“Their world is not our world,” talking Biltmore Academy with Michael Niederman

It’s always alot of fun talking to Michael about art, politics, and social issues, so when I saw that he and Ellie Foumbi were making a film about a little boy in a dress, who has lesbian parents and attends in an elite private school in New York City, I knew the conversation would be interesting, and so we had it. I’ve known Michael since we were both at Columbia School of the Arts studying playwrighting, and since then have worked with him on numerous Stickies. He’s a prolific, passionate writer, and Biltmore Academy, currently in pre-production and fundraising, promises to be a fascinating project. There’s a cool event tonight, Dragalogues, in support of the show, so if you’re in NYC, go see brand new work that you won’t find anywhere else!

In Biltmore Academy, the connotations and extrapolated meanings of a little boy in a dress are made by adults. Do you think kids are aware of the adult-world meanings of their actions and choices?

As an artist and an educator, that’s one of the biggest questions that I struggle with: what do kids know, and when do they know it?  A great deal of research and scholarship has been made, by teachers and professional educators (the two are not always the same thing), that investigates this question.  How are aware are children?  And do they understand the adult-world reactions to their choices?  I guess my answer would be… kinda?  They’re sorta aware?  And maybe they have a sense of what adults think?  This is not to disparage, or to dismiss the minds of children or adolescents.  I work with too many of them to say that.

But kids are figuring out the world, and they can only attempt to understand based on their own contexts of the world.  And as we are still learning (by we, I mean, you and I, Libby, a pair of encroaching upon middle-aged white vaguely heteronormative overeducated mostly-straight people) gender is revealing itself to be more and more of a social construct than we thought.  Sex is biological.  Gender is a social construct.  Yes, a small child understands the biology – who has which parts – but they’re learning the sociology.  At the most basic level, when told to act a certain way, they rightfully ask the most elementary of questions: “Why”?

So are kids aware of the adult-world meanings of their actions and choices?  Especially younger children?  I’d say no.  They’re figuring it out. But I’d also say that our meanings aren’t really valid to their choices.  Kids are going to do what they do; figure out the world as they go.  Their world is not our world.  And our world is not theirs.  Be honest; 20 years ago would you really think that LGBTQ issues would be as mainstreamed as they are now?  Back in ’95, my liberal self sure didn’t.  The fact that we’re talking about these issues in prime time, and not on the front page of The Village Voice, is reason enough to recognize that a sea change is happening.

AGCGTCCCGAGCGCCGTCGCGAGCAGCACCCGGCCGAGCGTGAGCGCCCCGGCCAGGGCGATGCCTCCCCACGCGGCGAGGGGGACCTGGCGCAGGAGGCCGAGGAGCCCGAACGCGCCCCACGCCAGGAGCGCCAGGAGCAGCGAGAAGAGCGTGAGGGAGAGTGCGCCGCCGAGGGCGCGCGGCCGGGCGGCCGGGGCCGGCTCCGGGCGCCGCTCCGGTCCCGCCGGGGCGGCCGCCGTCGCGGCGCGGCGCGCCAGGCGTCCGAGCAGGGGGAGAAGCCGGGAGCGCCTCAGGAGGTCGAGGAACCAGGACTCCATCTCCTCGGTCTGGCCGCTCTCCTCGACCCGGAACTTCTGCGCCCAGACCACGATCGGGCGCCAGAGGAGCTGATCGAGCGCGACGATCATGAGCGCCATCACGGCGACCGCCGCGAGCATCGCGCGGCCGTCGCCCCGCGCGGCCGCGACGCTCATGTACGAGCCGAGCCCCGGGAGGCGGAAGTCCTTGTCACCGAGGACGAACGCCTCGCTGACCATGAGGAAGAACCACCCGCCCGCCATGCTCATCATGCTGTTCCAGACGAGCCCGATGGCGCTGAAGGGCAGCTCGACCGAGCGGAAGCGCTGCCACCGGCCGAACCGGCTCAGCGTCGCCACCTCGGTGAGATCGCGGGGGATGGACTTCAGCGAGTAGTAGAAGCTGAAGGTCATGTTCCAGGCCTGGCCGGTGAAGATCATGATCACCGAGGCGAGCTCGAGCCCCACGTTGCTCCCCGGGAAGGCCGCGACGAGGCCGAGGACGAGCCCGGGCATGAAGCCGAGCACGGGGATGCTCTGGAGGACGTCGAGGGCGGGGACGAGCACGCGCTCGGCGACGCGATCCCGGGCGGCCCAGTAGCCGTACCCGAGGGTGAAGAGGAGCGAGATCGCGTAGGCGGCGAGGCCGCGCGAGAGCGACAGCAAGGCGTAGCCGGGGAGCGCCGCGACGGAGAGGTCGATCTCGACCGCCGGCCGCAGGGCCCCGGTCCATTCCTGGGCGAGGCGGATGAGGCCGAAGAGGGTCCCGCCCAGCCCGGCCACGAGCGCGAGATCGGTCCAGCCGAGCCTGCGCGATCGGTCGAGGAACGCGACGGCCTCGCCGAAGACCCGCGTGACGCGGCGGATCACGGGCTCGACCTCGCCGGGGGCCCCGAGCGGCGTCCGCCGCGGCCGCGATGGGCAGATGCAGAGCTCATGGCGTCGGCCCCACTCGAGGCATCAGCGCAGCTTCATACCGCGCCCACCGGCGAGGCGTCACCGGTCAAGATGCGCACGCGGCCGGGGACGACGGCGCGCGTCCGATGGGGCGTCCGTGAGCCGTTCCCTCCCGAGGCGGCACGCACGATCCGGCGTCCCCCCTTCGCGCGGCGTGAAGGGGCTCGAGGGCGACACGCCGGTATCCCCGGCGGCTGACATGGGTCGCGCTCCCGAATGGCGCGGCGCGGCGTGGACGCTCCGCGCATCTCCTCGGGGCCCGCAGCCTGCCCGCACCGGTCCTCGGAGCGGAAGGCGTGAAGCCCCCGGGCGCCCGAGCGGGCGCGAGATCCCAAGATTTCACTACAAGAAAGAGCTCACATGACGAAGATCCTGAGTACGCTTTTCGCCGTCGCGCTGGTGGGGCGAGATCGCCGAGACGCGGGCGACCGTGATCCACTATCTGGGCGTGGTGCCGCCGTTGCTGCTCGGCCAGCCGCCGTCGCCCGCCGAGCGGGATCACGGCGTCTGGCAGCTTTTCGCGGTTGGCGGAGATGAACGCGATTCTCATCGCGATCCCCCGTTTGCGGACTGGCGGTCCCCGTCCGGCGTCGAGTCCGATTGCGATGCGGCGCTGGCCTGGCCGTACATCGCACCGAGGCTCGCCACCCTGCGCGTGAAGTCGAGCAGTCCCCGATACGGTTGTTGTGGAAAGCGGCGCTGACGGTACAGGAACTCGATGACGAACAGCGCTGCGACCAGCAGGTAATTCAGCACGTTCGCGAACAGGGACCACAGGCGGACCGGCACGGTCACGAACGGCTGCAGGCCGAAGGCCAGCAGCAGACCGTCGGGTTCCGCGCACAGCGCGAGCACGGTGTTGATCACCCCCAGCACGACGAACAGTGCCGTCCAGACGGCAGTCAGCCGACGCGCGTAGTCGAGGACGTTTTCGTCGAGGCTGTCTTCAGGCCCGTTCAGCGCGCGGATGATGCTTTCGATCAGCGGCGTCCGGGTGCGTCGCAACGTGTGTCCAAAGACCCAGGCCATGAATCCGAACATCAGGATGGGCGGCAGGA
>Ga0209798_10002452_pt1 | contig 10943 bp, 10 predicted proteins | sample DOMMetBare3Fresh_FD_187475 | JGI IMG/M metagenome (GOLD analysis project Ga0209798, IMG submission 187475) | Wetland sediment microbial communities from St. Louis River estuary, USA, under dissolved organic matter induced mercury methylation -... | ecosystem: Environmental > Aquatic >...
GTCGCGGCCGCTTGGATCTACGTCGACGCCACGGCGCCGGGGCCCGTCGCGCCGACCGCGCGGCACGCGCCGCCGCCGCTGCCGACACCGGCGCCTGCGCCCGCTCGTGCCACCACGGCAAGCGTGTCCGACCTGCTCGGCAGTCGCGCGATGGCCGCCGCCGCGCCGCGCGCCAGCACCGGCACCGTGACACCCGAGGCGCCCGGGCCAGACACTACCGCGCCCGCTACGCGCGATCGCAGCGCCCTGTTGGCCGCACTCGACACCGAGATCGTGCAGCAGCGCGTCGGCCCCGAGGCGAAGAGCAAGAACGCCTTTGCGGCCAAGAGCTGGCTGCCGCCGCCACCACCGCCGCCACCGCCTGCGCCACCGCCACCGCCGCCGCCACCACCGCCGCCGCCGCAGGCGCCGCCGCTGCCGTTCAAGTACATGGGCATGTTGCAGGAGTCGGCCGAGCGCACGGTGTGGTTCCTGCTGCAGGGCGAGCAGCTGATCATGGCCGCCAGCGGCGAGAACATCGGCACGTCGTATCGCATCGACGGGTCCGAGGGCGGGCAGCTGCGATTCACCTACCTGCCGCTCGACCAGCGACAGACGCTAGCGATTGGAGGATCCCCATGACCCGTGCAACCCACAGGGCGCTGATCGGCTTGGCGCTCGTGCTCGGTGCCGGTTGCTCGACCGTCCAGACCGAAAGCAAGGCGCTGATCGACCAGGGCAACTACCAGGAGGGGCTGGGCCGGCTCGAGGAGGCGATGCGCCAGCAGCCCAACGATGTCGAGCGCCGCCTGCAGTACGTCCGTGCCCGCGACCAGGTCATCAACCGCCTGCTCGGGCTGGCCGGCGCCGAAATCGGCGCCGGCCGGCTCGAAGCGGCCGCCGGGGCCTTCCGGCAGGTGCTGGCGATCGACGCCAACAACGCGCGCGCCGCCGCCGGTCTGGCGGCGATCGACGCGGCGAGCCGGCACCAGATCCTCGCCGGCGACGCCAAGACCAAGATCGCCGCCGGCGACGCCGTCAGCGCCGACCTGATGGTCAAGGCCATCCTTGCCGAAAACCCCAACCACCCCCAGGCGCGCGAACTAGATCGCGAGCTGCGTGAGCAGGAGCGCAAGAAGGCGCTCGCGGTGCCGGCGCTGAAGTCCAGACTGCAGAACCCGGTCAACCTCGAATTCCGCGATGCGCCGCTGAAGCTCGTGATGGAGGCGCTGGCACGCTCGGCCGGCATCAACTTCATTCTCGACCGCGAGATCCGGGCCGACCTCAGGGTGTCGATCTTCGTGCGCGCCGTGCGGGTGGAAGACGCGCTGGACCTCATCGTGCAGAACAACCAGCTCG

While I disagree with you about a real difference between sex and gender, and so too do many scientists who find no difference between the brain chemistry and make up of male and female brains, where do you think this sea change is coming from? Bottom up or top down? Is it that children are like “I’m the other thing,” or are adults looking at behaviour and saying “oh, you must be the other thing?”

I’m not really interested in getting into a debate about the difference or similarities between the male of female brain, because that opens up a whole can of worms regarding not just sexuality and gender, but also race, criminality, eugenics, and other great 19th century pseudoscientific movements.  The how of the question can sometimes get us into sticky waters; I think it’s better to focus on methodology.  Especially when talking about gender, I always like to go to a scene from the 1998 Todd Haynes film, Velvet Goldmine, where Brian Slade (Jonathan Rhys Meyers), a glam amalgam of David Bowie and Marc Bolan, is performing on the television in his glittery finery, and a teenager played by a Christian Bale, watching with his family in 1970’s England, turns to his father and yells out with joy: “That’s me, Dad!  That’s me!”  Does it help the conversation to ask: is this a specific chemical make up in his brain that makes you feel this way, or did he just fall in love with satin and glitter before his tastes changed to black kevlar armor with bat ears?

I don’t think it matters if this is Bottom Up or Top Down.  Yes, I think children are being given more opportunity to say “I’m like this”, but I also think that parents have more latitude to be able to say “based on these signifiers, I think that you are like that.”  Both of these would not be possible without a person having the courage to say “Dad, that’s me!” and a father who’s open enough to listen. As to where the sea change is coming from – I just think that people are communicating more, and better now, than they were able to in the past.  We know more now, and we’re open to more.

Do you think there is an essential self that is lost when a person succumbs to adulthood?

Actually, I think the opposite.  I think adulthood – or at least some level of maturity – is required for the self to determine who you are and how you choose to portray yourself to the world.  Not that children don’t know themselves or, or have clear opinions about what they like or don’t like, or want to be or don’t want to be.  But only that children, and this is an essential part of being a child, don’t know what all of their opinions are, yet.  They’re just figuring their world out.  Hell, we’re all doing that, young and adult alike, but at least those of us on the far side of high school have had enough life experience to have a better understanding of our personal points of view, but also the maturity to be okay with what that might be.